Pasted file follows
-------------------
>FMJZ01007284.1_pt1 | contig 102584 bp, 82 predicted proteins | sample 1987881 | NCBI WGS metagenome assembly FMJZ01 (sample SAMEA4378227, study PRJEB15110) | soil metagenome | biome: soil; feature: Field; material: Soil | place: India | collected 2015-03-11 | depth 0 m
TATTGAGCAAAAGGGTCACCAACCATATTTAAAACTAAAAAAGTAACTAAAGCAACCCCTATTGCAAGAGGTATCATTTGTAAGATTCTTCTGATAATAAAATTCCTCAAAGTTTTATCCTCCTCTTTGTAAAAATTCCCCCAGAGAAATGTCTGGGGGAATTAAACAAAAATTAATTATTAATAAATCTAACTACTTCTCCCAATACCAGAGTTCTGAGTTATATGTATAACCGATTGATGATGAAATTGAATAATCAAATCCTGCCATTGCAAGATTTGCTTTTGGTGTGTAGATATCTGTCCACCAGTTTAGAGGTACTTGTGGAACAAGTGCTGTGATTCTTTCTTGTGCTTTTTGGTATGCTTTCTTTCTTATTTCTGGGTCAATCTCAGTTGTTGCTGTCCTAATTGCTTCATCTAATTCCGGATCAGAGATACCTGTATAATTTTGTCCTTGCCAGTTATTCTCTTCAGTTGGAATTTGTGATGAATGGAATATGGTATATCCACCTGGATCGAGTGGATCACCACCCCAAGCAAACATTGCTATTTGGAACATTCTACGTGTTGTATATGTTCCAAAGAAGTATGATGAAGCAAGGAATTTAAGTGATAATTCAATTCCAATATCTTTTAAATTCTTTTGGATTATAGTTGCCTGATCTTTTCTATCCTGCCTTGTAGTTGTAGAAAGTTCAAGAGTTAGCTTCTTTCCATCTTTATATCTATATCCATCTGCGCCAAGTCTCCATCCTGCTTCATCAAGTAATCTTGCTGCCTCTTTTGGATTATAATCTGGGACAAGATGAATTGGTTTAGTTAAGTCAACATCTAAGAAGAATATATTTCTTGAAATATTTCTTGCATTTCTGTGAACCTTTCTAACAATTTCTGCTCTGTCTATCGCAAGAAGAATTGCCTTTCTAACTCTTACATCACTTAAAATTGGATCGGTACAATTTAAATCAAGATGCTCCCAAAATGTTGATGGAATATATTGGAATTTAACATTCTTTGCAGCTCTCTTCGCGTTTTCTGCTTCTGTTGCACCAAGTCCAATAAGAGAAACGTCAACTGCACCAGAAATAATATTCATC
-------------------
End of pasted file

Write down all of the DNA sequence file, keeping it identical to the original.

>FMJZ01007284.1_pt1 | contig 102584 bp, 82 predicted proteins | sample 1987881 | NCBI WGS metagenome assembly FMJZ01 (sample SAMEA4378227, study PRJEB15110) | soil metagenome | biome: soil; feature: Field; material: Soil | place: India | collected 2015-03-11 | depth 0 m
TATTGAGCAAAAGGGTCACCAACCATATTTAAAACTAAAAAAGTAACTAAAGCAACCCCTATTGCAAGAGGTATCATTTGTAAGATTCTTCTGATAATAAAATTCCTCAAAGTTTTATCCTCCTCTTTGTAAAAATTCCCCCAGAGAAATGTCTGGGGGAATTAAACAAAAATTAATTATTAATAAATCTAACTACTTCTCCCAATACCAGAGTTCTGAGTTATATGTATAACCGATTGATGATGAAATTGAATAATCAAATCCTGCCATTGCAAGATTTGCTTTTGGTGTGTAGATATCTGTCCACCAGTTTAGAGGTACTTGTGGAACAAGTGCTGTGATTCTTTCTTGTGCTTTTTGGTATGCTTTCTTTCTTATTTCTGGGTCAATCTCAGTTGTTGCTGTCCTAATTGCTTCATCTAATTCCGGATCAGAGATACCTGTATAATTTTGTCCTTGCCAGTTATTCTCTTCAGTTGGAATTTGTGATGAATGGAATATGGTATATCCACCTGGATCGAGTGGATCACCACCCCAAGCAAACATTGCTATTTGGAACATTCTACGTGTTGTATATGTTCCAAAGAAGTATGATGAAGCAAGGAATTTAAGTGATAATTCAATTCCAATATCTTTTAAATTCTTTTGGATTATAGTTGCCTGATCTTTTCTATCCTGCCTTGTAGTTGTAGAAAGTTCAAGAGTTAGCTTCTTTCCATCTTTATATCTATATCCATCTGCGCCAAGTCTCCATCCTGCTTCATCAAGTAATCTTGCTGCCTCTTTTGGATTATAATCTGGGACAAGATGAATTGGTTTAGTTAAGTCAACATCTAAGAAGAATATATTTCTTGAAATATTTCTTGCATTTCTGTGAACCTTTCTAACAATTTCTGCTCTGTCTATCGCAAGAAGAATTGCCTTTCTAACTCTTACATCACTTAAAATTGGATCGGTACAATTTAAATCAAGATGCTCCCAAAATGTTGATGGAATATATTGGAATTTAACATTCTTTGCAGCTCTCTTCGCGTTTTCTGCTTCTGTTGCACCAAGTCCAATAAGAGAAACGTCAACTGCACCAGAAATAATATTCATC